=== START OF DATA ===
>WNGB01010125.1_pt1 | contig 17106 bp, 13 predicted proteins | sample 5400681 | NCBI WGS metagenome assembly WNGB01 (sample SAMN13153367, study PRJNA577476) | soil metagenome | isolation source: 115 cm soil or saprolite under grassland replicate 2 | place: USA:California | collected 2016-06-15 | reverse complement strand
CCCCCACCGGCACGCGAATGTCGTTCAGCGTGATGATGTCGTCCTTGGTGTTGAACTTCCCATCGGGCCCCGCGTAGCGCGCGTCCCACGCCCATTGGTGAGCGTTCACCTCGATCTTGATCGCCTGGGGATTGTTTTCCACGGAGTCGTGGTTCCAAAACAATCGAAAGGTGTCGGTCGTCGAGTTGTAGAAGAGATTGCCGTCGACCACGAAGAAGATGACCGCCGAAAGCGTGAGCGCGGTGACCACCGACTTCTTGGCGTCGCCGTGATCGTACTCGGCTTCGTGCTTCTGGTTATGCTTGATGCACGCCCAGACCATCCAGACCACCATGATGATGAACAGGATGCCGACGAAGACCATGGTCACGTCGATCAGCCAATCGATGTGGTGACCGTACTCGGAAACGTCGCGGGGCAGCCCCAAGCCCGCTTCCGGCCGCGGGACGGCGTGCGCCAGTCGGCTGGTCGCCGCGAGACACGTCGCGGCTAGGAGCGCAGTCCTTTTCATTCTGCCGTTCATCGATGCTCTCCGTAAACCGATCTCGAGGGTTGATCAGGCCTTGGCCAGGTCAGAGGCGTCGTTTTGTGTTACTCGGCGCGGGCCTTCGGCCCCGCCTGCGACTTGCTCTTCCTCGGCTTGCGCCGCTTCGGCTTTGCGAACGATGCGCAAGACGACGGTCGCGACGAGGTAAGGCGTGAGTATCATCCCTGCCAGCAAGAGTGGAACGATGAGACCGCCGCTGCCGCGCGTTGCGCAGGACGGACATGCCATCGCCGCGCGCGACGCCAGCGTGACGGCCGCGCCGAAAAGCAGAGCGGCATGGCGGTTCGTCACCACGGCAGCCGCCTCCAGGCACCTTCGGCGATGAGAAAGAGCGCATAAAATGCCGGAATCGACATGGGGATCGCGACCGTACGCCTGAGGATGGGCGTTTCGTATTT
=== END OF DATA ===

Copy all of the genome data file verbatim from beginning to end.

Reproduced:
>WNGB01010125.1_pt1 | contig 17106 bp, 13 predicted proteins | sample 5400681 | NCBI WGS metagenome assembly WNGB01 (sample SAMN13153367, study PRJNA577476) | soil metagenome | isolation source: 115 cm soil or saprolite under grassland replicate 2 | place: USA:California | collected 2016-06-15 | reverse complement strand
CCCCCACCGGCACGCGAATGTCGTTCAGCGTGATGATGTCGTCCTTGGTGTTGAACTTCCCATCGGGCCCCGCGTAGCGCGCGTCCCACGCCCATTGGTGAGCGTTCACCTCGATCTTGATCGCCTGGGGATTGTTTTCCACGGAGTCGTGGTTCCAAAACAATCGAAAGGTGTCGGTCGTCGAGTTGTAGAAGAGATTGCCGTCGACCACGAAGAAGATGACCGCCGAAAGCGTGAGCGCGGTGACCACCGACTTCTTGGCGTCGCCGTGATCGTACTCGGCTTCGTGCTTCTGGTTATGCTTGATGCACGCCCAGACCATCCAGACCACCATGATGATGAACAGGATGCCGACGAAGACCATGGTCACGTCGATCAGCCAATCGATGTGGTGACCGTACTCGGAAACGTCGCGGGGCAGCCCCAAGCCCGCTTCCGGCCGCGGGACGGCGTGCGCCAGTCGGCTGGTCGCCGCGAGACACGTCGCGGCTAGGAGCGCAGTCCTTTTCATTCTGCCGTTCATCGATGCTCTCCGTAAACCGATCTCGAGGGTTGATCAGGCCTTGGCCAGGTCAGAGGCGTCGTTTTGTGTTACTCGGCGCGGGCCTTCGGCCCCGCCTGCGACTTGCTCTTCCTCGGCTTGCGCCGCTTCGGCTTTGCGAACGATGCGCAAGACGACGGTCGCGACGAGGTAAGGCGTGAGTATCATCCCTGCCAGCAAGAGTGGAACGATGAGACCGCCGCTGCCGCGCGTTGCGCAGGACGGACATGCCATCGCCGCGCGCGACGCCAGCGTGACGGCCGCGCCGAAAAGCAGAGCGGCATGGCGGTTCGTCACCACGGCAGCCGCCTCCAGGCACCTTCGGCGATGAGAAAGAGCGCATAAAATGCCGGAATCGACATGGGGATCGCGACCGTACGCCTGAGGATGGGCGTTTCGTATTT